The first step in helping upset children and adults: Empathy

Sometimes you might think that an adult is acting like a child when they have an emotional meltdown. They have an outburst just like a child might.

You may be tempted to become judgmental and tell them to “act like a grown up” but that won’t help the situation. It’s better to understand that they are overcome with emotion and need someone to help them through this distress. Perhaps no one has ever taught them how to manage their emotions or it might be that today they are simply overwhelmed by events.

You could learn a lot from Ross Greene’s book The Explosive Child: Parenting children who frequently exhibit severe fits of temper. These excerpts are courtesy of my favourite blogger Eric Barker.

Actually, these skills apply in a whole range of cases, but it is good to learn from someone who has developed techniques for use in extreme situations.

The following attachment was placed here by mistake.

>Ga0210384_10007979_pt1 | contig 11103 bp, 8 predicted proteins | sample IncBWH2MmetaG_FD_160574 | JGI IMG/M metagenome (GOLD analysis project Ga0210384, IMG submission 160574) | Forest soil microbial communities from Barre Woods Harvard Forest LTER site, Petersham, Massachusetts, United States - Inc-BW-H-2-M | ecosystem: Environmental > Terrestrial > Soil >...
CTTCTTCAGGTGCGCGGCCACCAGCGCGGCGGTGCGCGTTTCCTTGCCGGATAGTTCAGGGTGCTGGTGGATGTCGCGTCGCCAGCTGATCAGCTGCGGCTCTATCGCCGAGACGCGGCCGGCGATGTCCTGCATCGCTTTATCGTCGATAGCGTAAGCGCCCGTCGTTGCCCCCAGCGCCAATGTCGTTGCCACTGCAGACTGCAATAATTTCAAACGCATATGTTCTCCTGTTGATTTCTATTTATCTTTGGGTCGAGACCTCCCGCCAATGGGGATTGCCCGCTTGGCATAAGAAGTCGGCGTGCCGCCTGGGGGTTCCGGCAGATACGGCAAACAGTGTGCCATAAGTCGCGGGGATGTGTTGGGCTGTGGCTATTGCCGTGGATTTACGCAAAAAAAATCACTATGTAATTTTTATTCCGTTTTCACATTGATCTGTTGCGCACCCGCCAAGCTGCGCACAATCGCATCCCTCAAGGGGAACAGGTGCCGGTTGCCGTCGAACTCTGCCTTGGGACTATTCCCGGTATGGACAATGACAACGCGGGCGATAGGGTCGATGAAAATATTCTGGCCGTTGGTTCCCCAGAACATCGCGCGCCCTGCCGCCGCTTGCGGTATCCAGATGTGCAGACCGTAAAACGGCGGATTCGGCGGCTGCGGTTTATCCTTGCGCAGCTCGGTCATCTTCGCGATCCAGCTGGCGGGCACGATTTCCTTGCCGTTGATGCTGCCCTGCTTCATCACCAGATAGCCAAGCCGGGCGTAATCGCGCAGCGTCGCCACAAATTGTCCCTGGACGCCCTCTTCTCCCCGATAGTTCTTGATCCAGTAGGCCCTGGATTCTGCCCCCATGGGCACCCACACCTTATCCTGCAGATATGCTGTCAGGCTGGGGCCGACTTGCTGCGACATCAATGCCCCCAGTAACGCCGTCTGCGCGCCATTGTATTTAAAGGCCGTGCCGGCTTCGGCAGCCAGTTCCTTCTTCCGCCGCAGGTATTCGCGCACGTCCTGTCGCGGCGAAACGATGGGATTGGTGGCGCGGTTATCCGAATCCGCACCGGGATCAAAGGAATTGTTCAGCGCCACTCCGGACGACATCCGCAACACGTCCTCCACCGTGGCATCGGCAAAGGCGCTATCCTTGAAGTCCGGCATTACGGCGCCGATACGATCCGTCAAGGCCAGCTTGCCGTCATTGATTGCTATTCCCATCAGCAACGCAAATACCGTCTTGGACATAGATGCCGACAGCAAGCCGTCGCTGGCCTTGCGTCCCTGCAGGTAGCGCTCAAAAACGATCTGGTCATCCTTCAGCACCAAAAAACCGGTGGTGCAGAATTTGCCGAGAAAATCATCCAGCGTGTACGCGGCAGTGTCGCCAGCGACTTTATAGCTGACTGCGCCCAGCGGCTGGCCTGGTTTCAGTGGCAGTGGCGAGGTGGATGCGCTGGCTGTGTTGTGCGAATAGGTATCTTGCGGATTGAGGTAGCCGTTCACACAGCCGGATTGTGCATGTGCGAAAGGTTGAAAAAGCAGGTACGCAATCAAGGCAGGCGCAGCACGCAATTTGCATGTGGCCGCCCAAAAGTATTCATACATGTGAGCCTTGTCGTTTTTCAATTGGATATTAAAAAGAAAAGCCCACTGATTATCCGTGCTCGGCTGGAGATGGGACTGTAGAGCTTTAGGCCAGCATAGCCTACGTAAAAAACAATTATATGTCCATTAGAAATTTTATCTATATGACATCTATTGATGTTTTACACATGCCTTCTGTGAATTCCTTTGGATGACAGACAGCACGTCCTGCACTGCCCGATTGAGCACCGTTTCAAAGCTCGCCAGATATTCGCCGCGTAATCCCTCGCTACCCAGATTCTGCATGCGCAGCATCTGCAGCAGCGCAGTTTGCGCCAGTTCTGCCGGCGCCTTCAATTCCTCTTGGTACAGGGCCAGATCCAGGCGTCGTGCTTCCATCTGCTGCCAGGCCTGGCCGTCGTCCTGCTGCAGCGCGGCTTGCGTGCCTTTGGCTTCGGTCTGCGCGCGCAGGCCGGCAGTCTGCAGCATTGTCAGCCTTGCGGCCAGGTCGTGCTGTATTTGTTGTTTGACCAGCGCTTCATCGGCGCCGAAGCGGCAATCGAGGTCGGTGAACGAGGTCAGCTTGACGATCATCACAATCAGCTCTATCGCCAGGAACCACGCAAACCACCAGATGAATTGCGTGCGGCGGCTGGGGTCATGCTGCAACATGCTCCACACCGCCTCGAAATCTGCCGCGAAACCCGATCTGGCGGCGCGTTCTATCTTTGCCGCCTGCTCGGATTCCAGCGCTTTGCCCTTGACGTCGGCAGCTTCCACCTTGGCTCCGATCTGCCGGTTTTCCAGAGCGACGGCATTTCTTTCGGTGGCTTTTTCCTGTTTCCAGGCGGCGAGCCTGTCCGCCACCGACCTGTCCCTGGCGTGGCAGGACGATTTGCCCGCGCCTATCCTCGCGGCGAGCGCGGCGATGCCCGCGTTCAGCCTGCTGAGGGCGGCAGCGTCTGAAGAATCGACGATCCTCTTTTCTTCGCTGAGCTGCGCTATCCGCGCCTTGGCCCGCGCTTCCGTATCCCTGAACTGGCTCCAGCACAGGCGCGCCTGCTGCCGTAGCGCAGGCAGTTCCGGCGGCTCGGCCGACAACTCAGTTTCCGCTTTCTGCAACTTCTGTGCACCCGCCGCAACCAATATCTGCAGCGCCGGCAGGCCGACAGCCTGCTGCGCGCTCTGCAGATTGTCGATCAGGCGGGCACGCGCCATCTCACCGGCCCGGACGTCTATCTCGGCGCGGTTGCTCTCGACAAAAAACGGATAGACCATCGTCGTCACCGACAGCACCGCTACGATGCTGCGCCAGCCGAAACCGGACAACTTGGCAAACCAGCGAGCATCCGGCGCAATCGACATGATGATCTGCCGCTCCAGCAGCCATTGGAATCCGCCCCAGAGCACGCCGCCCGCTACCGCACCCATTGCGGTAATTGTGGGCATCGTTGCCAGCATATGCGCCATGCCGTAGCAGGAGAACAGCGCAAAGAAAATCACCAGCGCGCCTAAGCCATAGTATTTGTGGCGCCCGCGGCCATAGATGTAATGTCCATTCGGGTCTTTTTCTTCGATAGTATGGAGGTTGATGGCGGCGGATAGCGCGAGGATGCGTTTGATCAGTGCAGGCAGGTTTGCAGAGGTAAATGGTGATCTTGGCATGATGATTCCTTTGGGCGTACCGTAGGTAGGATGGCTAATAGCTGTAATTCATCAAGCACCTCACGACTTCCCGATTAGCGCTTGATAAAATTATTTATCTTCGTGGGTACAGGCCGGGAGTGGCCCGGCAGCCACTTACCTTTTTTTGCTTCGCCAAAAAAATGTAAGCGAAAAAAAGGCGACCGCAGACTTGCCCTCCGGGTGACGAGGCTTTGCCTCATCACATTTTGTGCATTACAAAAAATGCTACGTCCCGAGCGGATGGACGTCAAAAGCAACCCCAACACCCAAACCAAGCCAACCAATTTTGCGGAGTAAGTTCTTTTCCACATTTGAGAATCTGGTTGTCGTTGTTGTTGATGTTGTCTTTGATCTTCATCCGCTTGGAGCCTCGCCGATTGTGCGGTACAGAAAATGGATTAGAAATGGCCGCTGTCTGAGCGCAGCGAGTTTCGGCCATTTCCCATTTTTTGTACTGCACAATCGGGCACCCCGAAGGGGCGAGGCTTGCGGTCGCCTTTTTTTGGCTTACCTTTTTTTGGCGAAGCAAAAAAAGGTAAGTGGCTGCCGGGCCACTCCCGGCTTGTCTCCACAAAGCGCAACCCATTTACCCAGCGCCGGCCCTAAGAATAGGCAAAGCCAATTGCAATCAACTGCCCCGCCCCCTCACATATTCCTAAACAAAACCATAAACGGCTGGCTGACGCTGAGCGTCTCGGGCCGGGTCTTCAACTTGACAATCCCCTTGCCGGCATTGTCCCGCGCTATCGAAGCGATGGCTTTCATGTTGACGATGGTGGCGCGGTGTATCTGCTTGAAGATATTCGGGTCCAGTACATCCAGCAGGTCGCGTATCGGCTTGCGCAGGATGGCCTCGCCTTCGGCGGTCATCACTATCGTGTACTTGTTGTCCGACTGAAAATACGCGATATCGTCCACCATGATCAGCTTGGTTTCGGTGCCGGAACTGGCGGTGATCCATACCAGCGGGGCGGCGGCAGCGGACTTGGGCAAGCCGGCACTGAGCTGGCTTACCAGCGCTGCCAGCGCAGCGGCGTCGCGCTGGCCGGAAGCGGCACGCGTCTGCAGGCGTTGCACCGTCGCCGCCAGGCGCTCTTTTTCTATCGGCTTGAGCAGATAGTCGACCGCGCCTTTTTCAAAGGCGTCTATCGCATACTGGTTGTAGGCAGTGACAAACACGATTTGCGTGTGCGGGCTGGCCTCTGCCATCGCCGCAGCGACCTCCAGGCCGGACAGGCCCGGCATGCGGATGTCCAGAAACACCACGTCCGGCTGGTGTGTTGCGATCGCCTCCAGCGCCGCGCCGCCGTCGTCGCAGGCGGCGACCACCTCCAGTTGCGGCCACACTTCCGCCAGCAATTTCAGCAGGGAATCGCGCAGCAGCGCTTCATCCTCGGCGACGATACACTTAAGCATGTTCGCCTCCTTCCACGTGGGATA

Steps to empathy

It is not helpful to try these things when the child ( or adult) is highly worked up. Wait until a quieter moment. Address the problem before it becomes another nuclear explosion in your house or at work.

The purpose of the empathy step is to gather information from the person in meltdown, to understand his or her concern or perspective about a given unsolved problem.

Ross Greene’s magic formula for the empathy step:

“I’ve noticed that…” + (problem) + “What’s up?”

As an example you might say for a child who doesn’t want to go to school.

“I’ve noticed we’ve been having difficulty when it’s time to go to school. What’s up?”

Be calm and gentle. It isn’t an argument nor an interrogation. You may get an answer like “I don’t know” which is perfectly understandable. They don’t necessarily know. Be patient, ask questions, and encourage them to talk. Try to find out why this problem occurs when it’s time to go to school and not at other times. Apart from that, the important thing is to keep your own mouth closed. This is not a time to give your analysis of the situation or to offer solutions.

Be patient and gently ask questions. Don’t judge. This formula can work for anyone who is having difficulty and needs someone to listen them so they can work out what is really going on for themselves.

Stay tuned next week for the second step.